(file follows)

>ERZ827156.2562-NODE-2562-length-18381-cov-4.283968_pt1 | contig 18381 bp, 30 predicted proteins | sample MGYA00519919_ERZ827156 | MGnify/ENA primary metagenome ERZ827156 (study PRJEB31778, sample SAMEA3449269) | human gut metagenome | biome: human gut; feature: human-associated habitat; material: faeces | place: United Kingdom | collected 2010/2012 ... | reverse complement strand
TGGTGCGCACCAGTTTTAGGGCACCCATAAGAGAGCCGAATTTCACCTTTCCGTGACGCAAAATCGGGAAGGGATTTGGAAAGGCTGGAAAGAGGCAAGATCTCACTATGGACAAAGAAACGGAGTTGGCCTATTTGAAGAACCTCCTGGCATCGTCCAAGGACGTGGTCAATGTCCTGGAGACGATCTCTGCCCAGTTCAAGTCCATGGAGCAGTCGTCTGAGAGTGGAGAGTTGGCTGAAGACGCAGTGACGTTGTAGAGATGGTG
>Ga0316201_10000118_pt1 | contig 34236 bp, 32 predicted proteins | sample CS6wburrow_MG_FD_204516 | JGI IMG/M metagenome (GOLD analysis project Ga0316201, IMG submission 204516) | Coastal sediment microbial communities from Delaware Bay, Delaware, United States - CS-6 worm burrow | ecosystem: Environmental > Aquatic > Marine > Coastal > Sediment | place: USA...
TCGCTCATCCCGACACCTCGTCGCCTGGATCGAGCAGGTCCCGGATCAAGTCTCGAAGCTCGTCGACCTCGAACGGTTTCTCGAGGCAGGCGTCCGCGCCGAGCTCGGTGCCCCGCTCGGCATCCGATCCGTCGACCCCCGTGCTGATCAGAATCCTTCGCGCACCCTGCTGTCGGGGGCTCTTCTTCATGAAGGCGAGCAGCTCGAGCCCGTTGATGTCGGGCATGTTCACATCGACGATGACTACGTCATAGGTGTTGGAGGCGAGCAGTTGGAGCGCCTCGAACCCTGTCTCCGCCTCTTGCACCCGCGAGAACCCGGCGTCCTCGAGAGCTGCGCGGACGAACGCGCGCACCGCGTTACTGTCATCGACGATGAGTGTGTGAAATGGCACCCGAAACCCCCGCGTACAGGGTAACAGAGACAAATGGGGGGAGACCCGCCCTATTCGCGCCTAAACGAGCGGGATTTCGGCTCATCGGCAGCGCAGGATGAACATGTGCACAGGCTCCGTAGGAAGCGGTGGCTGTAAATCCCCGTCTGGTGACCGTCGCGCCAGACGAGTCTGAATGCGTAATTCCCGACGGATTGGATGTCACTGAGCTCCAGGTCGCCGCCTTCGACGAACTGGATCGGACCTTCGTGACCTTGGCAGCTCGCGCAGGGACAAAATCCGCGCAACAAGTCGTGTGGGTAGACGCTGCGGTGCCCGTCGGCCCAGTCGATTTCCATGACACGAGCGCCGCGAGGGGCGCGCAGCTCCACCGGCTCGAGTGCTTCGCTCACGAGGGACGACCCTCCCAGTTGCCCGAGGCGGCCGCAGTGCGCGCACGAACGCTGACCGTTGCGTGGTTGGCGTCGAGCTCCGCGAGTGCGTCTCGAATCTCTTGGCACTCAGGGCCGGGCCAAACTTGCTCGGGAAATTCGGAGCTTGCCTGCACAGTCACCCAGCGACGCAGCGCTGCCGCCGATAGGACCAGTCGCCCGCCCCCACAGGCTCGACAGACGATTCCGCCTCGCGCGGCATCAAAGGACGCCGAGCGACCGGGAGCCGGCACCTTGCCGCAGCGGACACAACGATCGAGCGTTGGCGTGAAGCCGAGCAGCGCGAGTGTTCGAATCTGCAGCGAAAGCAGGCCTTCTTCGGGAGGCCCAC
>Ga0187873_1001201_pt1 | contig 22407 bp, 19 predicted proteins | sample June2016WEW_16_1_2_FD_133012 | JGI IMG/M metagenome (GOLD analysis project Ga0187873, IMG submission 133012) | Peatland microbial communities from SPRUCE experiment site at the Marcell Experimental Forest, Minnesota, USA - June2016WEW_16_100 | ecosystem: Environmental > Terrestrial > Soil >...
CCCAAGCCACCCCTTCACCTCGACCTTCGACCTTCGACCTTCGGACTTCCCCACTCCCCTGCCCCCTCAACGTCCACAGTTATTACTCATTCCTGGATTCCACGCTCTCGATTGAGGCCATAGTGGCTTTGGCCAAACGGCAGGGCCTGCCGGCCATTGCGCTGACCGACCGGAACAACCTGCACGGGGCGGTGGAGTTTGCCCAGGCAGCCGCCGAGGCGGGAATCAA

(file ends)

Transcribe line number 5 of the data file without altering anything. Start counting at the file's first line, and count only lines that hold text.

>Ga0187873_1001201_pt1 | contig 22407 bp, 19 predicted proteins | sample June2016WEW_16_1_2_FD_133012 | JGI IMG/M metagenome (GOLD analysis project Ga0187873, IMG submission 133012) | Peatland microbial communities from SPRUCE experiment site at the Marcell Experimental Forest, Minnesota, USA - June2016WEW_16_100 | ecosystem: Environmental > Terrestrial > Soil >...